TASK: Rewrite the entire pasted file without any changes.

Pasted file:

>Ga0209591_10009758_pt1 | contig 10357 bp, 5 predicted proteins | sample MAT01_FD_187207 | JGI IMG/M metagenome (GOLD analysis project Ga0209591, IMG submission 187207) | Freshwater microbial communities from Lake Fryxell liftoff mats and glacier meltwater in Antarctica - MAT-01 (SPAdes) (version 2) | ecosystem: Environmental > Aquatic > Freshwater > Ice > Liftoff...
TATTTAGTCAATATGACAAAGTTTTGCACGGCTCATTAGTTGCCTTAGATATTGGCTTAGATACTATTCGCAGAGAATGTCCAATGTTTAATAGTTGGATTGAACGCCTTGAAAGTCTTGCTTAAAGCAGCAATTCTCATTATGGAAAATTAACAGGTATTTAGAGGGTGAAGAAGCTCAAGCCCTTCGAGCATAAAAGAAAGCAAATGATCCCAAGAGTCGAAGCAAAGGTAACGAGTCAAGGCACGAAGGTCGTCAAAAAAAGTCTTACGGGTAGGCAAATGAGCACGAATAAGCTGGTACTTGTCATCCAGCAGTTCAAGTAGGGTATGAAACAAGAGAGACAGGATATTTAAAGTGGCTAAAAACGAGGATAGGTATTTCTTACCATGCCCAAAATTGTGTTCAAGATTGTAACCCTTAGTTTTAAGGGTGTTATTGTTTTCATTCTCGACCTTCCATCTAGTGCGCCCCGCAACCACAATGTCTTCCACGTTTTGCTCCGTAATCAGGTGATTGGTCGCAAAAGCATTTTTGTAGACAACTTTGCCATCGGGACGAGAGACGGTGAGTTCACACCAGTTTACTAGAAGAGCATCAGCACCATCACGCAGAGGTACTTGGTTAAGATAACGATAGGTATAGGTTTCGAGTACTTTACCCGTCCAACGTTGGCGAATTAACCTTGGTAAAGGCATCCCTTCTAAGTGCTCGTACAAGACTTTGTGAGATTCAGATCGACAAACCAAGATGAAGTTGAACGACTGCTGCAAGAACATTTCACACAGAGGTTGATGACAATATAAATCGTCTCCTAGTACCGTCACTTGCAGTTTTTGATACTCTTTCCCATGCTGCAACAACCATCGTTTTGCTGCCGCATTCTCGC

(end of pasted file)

>Ga0209591_10009758_pt1 | contig 10357 bp, 5 predicted proteins | sample MAT01_FD_187207 | JGI IMG/M metagenome (GOLD analysis project Ga0209591, IMG submission 187207) | Freshwater microbial communities from Lake Fryxell liftoff mats and glacier meltwater in Antarctica - MAT-01 (SPAdes) (version 2) | ecosystem: Environmental > Aquatic > Freshwater > Ice > Liftoff...
TATTTAGTCAATATGACAAAGTTTTGCACGGCTCATTAGTTGCCTTAGATATTGGCTTAGATACTATTCGCAGAGAATGTCCAATGTTTAATAGTTGGATTGAACGCCTTGAAAGTCTTGCTTAAAGCAGCAATTCTCATTATGGAAAATTAACAGGTATTTAGAGGGTGAAGAAGCTCAAGCCCTTCGAGCATAAAAGAAAGCAAATGATCCCAAGAGTCGAAGCAAAGGTAACGAGTCAAGGCACGAAGGTCGTCAAAAAAAGTCTTACGGGTAGGCAAATGAGCACGAATAAGCTGGTACTTGTCATCCAGCAGTTCAAGTAGGGTATGAAACAAGAGAGACAGGATATTTAAAGTGGCTAAAAACGAGGATAGGTATTTCTTACCATGCCCAAAATTGTGTTCAAGATTGTAACCCTTAGTTTTAAGGGTGTTATTGTTTTCATTCTCGACCTTCCATCTAGTGCGCCCCGCAACCACAATGTCTTCCACGTTTTGCTCCGTAATCAGGTGATTGGTCGCAAAAGCATTTTTGTAGACAACTTTGCCATCGGGACGAGAGACGGTGAGTTCACACCAGTTTACTAGAAGAGCATCAGCACCATCACGCAGAGGTACTTGGTTAAGATAACGATAGGTATAGGTTTCGAGTACTTTACCCGTCCAACGTTGGCGAATTAACCTTGGTAAAGGCATCCCTTCTAAGTGCTCGTACAAGACTTTGTGAGATTCAGATCGACAAACCAAGATGAAGTTGAACGACTGCTGCAAGAACATTTCACACAGAGGTTGATGACAATATAAATCGTCTCCTAGTACCGTCACTTGCAGTTTTTGATACTCTTTCCCATGCTGCAACAACCATCGTTTTGCTGCCGCATTCTCGC